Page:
A factory that shaped their lives in Dundalk

Longpoint Road is a quiet street of bungalows, some with carports, on a peninsula that reaches to Dundalk's Bear Creek. It's a place where families have for years gathered for cookouts, where John Eltringham would lend his electric cement mixer to a neighbor.

It's also just a 10-minute drive from Baltimore's General Motors plant - where people such as Eltringham made a living.

With the plant set to shut down today after seven decades of production, Longpoint Road offers a look at how the ups and downs of a major industrial employer can be reflected in the past, present and future of one suburban block. And while the GM closing is hardly welcome news, the effect on places like Longpoint Road appears muted in comparison with the damage done to communities by past industrial shutdowns or cutbacks.

The street is still home to Eltringham, who came from Scranton, Pa., a year before World War II with his possessions in a shopping bag. He worked 18 years on the GM assembly line and retired in 1981 as the plant's chief of security.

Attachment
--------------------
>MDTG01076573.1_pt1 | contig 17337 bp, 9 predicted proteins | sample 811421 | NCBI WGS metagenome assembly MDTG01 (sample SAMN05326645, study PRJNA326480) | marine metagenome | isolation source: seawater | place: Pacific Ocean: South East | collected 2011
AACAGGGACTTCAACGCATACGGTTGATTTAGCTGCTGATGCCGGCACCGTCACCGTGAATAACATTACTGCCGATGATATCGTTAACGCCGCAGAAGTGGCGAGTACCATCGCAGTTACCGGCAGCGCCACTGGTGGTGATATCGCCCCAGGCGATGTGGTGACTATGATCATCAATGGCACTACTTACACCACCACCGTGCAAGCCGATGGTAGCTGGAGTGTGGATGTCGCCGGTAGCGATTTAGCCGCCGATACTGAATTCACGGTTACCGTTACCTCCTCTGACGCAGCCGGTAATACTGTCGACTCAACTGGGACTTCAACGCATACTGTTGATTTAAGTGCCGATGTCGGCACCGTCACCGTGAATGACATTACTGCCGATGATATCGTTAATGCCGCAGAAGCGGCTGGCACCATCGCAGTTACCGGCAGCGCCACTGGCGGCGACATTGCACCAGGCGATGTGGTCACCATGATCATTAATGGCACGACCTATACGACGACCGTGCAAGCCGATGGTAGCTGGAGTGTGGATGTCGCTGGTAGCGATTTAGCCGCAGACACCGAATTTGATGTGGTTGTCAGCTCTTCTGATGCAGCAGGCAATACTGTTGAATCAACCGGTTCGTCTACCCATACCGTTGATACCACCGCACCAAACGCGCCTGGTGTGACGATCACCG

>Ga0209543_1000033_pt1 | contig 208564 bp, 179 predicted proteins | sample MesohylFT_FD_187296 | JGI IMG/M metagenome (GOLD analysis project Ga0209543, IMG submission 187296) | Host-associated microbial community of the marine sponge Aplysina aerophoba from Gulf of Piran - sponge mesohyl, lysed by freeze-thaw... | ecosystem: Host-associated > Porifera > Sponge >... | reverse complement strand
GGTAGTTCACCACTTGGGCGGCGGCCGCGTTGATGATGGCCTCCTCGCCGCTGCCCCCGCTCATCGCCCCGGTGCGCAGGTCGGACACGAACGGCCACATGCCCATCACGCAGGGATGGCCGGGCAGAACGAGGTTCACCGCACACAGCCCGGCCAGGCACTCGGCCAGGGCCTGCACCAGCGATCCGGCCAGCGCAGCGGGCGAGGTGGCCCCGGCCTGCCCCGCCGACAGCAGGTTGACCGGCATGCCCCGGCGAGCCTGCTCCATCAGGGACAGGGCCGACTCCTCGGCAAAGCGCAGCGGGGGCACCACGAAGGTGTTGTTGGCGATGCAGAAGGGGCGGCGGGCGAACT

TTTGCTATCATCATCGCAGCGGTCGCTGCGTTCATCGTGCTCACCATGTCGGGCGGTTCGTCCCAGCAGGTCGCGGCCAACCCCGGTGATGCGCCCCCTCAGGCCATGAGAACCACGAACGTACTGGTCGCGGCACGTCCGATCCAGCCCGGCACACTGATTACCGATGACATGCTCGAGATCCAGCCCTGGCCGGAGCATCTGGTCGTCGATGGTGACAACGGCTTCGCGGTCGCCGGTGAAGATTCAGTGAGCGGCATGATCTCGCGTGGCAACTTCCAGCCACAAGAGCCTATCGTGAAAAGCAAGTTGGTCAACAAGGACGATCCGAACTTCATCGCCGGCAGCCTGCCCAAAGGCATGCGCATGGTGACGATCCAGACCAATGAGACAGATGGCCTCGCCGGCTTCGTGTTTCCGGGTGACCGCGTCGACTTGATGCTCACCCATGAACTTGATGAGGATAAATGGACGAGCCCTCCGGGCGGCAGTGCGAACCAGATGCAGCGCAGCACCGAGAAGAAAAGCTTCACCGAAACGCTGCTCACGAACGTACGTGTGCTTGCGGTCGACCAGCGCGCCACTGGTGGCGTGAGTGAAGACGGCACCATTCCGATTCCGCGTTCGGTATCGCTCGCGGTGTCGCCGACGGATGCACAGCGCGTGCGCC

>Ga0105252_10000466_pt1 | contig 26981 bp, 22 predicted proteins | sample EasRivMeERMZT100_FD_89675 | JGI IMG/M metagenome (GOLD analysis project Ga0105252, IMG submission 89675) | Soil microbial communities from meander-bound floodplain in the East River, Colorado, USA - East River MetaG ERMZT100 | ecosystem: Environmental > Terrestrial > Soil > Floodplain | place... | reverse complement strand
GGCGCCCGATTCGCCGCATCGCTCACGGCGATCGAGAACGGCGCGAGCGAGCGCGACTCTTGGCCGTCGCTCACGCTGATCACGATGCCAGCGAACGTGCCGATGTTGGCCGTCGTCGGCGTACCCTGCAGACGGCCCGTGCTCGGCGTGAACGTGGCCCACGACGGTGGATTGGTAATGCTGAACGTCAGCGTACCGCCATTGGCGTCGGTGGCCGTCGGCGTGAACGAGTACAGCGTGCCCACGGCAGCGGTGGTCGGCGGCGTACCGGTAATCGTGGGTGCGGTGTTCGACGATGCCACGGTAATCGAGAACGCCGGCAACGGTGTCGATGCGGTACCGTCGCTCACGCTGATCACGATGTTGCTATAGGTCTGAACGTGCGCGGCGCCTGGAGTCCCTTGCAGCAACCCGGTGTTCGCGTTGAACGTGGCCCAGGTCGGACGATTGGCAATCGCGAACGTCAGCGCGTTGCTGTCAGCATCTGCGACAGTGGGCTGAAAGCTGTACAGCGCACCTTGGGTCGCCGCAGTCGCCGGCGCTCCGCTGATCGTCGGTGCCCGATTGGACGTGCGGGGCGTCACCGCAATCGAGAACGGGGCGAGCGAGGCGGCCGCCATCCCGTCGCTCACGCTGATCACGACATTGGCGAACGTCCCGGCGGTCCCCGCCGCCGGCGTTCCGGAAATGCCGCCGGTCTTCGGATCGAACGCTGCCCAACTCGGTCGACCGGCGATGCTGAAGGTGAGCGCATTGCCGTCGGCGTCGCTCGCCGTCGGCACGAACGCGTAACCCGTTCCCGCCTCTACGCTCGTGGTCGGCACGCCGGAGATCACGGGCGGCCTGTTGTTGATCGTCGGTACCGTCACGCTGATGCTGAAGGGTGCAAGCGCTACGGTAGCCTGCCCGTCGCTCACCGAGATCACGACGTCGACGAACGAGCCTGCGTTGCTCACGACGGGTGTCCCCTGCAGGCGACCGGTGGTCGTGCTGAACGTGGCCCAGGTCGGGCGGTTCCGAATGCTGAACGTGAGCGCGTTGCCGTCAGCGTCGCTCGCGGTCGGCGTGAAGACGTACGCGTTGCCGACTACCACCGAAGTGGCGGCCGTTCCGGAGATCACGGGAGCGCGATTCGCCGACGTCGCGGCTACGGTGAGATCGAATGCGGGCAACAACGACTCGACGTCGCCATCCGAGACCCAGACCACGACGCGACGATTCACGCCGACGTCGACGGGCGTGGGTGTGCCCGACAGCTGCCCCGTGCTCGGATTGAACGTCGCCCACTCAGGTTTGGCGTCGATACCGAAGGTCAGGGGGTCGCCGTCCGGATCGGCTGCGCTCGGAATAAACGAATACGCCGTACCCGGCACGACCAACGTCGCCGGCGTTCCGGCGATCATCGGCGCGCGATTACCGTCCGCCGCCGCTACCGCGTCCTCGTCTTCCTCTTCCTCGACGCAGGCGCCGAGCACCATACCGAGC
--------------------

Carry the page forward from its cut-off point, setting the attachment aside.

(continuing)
Billy Joe Stillwell also lived on the block for more than three decades, but he left in 1985 while still working at GM. He became one of the many GM workers who commuted from the suburbs, in his case from a nine-acre farm in Harford County.

Gene Hockenbrock will retire today after 33 years at GM. His 30-year-old son, Brian, lives across Longpoint Road. After a decade on the auto plant assembly line, he'll be looking for work.

"I went to GM for the money and benefits, not to follow in my father's footsteps," said Brian Hockenbrock, who got married last month. He says he will continue college and hopes to earn a degree in chemical engineering before his GM pay runs out.

'Kind of storybook'

Eltringham, 81, recalls helping more than a dozen people on Longpoint Road land jobs at the plant.

"Life on this block was kind of storybook to me, someone who came from abject poverty in coal-mining country," he said. "It was close here. People helped one another because we all came from, or worked in, similar situations."

As in many neighborhoods in eastern Baltimore County, homes on Longpoint Road were built for defense plant workers and veterans returning from World War II. The street offered young couples affordable homes near the water and blue-collar employment opportunities.

To the southeast, there is the craggy outline of the old Sparrows Point steel mill. Waterfront cranes rise like great metal insects at the nearby marine terminals, and tractor-trailers clunk and hiss on their early morning runs.